BAM! This painting was sold to Anna Boch for 400 francs in 1890. Vincent died some months later. Also, Vincent got his work out there in other ways, by trading paintings with other artists (which they wouldn’t do unless they thought they were worth something), and trading his paintings for paint supplies, and sometimes meals.
5. Vincent van Gogh was completely unrecognized during his lifetime for his work.
Also untrue. Apart from the sale, Vincent’s work also got its first review in 1890 (when obviously, he was gaining steam) and it was incredibly positive. Vincent gave the critic, Albert Aurier, the above painting as a gift in return. Another critic wanted to write about him earlier, but Vincent had told him not to, and various artists from Henri de Toulouse-Lautrec to Claude Monet admired and defended his work.
6. Vincent van Gogh was entirely self-taught.
False. Vincent had several very serious mentors and tutors in painting before he took painting courses in both Antwerp and Paris. The above was painted in his class at Cormon’s studio in Paris.
7. Vincent van Gogh was poor.
While Vincent lived in poverty, his brother Theo did send him enough money to live and eat, but Vincent spent most of it on canvas, paint, and models. For long periods of time, he allowed himself little more than dry bread, perhaps cheese, tobacco, and alcohol to survive by. He chose to live poorly, and to give his all to his work.
8. Vincent van Gogh never had a romantic relationship.
Vincent lived with Clarissa Maria Hoornik, or Sien, for a year and a half. She is pictured in his drawing above. He took her in when he met her, pregnant, and already with a five-year-old daughter. She was a prostitute and had been abandoned by the father(s) of her children. He considered this the right thing to do (that any good man would do), and he became very attached to his little family in the time they spent together. He felt enormously guilty when he left her.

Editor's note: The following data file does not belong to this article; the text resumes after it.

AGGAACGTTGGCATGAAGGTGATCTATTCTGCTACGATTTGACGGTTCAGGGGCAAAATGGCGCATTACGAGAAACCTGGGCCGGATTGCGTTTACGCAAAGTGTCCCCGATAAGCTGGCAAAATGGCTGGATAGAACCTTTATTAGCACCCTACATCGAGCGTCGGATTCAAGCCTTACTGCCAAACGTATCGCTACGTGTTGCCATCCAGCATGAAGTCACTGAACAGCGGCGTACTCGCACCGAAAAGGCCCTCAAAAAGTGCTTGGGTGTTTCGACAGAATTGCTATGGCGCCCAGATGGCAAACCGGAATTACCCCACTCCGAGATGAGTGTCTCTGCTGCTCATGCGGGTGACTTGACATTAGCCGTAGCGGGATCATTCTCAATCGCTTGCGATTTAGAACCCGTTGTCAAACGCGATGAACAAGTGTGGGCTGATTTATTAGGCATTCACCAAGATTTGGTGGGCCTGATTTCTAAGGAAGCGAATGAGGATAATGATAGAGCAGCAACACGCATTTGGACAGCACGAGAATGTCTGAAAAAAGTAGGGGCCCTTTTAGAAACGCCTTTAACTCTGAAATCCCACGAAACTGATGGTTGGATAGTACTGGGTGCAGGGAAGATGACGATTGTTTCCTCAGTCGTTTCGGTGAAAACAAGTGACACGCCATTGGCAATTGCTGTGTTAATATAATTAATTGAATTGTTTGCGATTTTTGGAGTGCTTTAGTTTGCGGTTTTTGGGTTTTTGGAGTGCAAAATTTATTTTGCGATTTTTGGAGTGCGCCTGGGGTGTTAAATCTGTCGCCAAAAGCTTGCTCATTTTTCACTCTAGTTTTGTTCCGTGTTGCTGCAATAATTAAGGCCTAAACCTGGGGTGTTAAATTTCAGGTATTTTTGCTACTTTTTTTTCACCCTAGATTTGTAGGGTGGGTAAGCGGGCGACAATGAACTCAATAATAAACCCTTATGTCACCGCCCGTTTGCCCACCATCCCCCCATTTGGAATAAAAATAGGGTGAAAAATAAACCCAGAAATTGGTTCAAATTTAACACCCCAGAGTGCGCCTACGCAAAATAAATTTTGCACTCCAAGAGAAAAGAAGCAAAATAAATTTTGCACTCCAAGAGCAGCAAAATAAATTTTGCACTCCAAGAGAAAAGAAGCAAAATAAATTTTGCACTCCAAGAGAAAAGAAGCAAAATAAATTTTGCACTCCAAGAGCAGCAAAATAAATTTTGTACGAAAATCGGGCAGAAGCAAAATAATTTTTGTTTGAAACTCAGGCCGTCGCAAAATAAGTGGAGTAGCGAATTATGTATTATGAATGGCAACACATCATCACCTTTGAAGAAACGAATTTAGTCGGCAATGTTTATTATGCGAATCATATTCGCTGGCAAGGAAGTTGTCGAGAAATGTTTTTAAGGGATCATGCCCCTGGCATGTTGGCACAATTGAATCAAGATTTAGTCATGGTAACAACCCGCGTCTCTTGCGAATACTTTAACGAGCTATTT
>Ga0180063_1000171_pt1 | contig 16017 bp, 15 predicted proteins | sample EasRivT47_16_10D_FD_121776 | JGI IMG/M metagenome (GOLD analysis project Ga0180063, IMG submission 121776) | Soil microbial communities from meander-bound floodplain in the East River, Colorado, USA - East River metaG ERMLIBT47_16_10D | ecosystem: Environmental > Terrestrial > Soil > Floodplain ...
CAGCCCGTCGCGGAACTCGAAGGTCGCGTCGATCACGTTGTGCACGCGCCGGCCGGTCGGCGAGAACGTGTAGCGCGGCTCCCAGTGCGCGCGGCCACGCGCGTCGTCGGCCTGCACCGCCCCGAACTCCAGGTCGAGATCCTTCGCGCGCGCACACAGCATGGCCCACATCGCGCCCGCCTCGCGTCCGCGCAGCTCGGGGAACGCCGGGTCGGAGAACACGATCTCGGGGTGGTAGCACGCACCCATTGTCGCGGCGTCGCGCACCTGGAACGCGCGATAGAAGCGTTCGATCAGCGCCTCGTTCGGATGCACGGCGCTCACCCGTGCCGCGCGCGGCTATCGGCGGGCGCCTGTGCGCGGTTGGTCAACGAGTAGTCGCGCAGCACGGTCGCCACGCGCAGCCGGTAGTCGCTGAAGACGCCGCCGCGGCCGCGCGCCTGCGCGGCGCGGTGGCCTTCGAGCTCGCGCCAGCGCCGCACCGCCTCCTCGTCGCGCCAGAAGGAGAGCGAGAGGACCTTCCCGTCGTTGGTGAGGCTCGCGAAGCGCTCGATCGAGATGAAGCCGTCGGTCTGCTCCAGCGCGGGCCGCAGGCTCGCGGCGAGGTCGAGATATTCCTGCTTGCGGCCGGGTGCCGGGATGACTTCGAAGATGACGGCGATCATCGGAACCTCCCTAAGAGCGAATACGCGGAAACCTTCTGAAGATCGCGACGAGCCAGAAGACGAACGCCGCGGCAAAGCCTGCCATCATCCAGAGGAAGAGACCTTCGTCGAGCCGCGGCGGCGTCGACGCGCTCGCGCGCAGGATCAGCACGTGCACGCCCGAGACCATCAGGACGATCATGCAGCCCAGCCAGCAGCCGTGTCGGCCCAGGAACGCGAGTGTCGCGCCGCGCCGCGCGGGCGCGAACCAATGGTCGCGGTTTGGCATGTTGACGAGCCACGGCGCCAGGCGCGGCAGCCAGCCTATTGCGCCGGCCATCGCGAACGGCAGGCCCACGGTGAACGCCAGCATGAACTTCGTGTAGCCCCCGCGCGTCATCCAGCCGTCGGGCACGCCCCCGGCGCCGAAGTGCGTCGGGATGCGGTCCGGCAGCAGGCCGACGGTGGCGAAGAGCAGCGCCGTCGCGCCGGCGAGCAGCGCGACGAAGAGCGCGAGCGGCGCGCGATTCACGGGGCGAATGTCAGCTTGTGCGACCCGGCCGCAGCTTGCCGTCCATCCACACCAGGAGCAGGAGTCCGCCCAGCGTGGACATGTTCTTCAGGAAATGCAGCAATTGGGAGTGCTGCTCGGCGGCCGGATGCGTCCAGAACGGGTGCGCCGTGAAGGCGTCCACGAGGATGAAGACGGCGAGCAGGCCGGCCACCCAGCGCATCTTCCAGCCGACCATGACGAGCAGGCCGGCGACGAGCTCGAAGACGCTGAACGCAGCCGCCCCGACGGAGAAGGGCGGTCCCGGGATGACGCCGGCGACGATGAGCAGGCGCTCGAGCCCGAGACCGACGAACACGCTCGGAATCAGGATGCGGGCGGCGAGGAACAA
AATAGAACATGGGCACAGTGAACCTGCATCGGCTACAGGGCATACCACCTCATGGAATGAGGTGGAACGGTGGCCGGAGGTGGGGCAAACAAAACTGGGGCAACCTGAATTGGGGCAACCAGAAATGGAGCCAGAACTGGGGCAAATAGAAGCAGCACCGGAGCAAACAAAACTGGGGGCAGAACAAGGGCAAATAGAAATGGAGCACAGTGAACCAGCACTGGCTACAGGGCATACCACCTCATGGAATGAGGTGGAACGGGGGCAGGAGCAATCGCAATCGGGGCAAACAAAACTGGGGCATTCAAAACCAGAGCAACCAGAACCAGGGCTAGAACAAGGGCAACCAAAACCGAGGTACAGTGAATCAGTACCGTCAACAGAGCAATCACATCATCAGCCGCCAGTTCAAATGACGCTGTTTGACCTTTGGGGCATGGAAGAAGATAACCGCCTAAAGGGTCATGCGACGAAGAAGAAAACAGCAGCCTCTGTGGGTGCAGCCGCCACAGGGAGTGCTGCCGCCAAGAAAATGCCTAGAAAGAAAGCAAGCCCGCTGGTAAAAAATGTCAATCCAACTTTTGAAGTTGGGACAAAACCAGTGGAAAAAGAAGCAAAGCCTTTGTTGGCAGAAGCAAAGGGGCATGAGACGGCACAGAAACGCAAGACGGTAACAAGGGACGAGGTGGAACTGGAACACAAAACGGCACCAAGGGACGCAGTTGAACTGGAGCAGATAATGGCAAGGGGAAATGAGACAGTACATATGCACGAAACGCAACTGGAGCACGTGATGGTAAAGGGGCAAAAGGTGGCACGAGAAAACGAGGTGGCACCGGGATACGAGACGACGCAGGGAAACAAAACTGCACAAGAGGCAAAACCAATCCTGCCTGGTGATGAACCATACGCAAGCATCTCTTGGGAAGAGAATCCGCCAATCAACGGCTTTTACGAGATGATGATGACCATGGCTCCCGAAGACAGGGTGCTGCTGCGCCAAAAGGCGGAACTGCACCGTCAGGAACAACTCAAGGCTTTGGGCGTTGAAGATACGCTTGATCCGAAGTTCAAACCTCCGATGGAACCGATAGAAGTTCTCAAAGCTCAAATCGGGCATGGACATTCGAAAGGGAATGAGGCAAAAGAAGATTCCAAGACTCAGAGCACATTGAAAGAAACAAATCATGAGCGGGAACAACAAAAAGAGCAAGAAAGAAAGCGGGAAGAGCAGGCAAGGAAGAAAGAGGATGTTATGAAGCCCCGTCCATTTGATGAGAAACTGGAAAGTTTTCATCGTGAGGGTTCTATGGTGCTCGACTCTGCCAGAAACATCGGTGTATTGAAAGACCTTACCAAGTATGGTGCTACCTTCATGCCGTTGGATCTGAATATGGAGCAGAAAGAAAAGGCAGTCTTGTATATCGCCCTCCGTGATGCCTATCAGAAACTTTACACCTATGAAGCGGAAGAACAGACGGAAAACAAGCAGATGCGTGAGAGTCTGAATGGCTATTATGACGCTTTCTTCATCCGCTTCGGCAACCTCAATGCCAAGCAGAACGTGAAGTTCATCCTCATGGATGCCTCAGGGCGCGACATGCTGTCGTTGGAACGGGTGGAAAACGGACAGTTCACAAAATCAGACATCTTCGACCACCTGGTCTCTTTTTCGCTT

Later in Nuenen, Margot Begemann was another woman whom Vincent loved and who returned his feelings. When her family pressured her to end things with him, she attempted suicide. Luckily her attempt failed, but he never saw her again.
9. Vincent van Gogh was always a painter, had never considered another career, etc.
Vincent initially attempted to be an arts dealer like his brother Theo would become, and like many of the men in his family were. After that failure, he turned to the clergy for four years (to join his father’s profession) and was set on being an evangelist for some time. He dreamed of saving the souls of the poor. Of course, his passion and self-sacrifice made him unpredictable and undesirable. Again and again, he was dismissed from his religious studies and his religious appointments. Painting was his last career choice, at 27 years old. He began by drawing the mining community he tended to.
10. Vincent van Gogh had no friends.
Vincent had many friends, particularly in the last five years of his life (though it is true he spent most of his time alone). In Paris he made friends with numerous artists, but particularly Emile Bernard, Henri de Toulouse-Latrec, and Paul Gauguin. He also made great friends with the paint dealer Père Tanguy. In Arles, he made friends with several young painters whom he gave classes to, he expresses in his own letters that he got along very well with his neighbors, and a beautiful friendship blossomed between him and the postman Joseph Roulin. At the asylum, he had a “great friend” in sister Epiphane, and in Auvers you had, of course, Dr. Paul Gachet.
Well, I hope this clears some things up! If you’d like any clarification, Readers, please — ask away!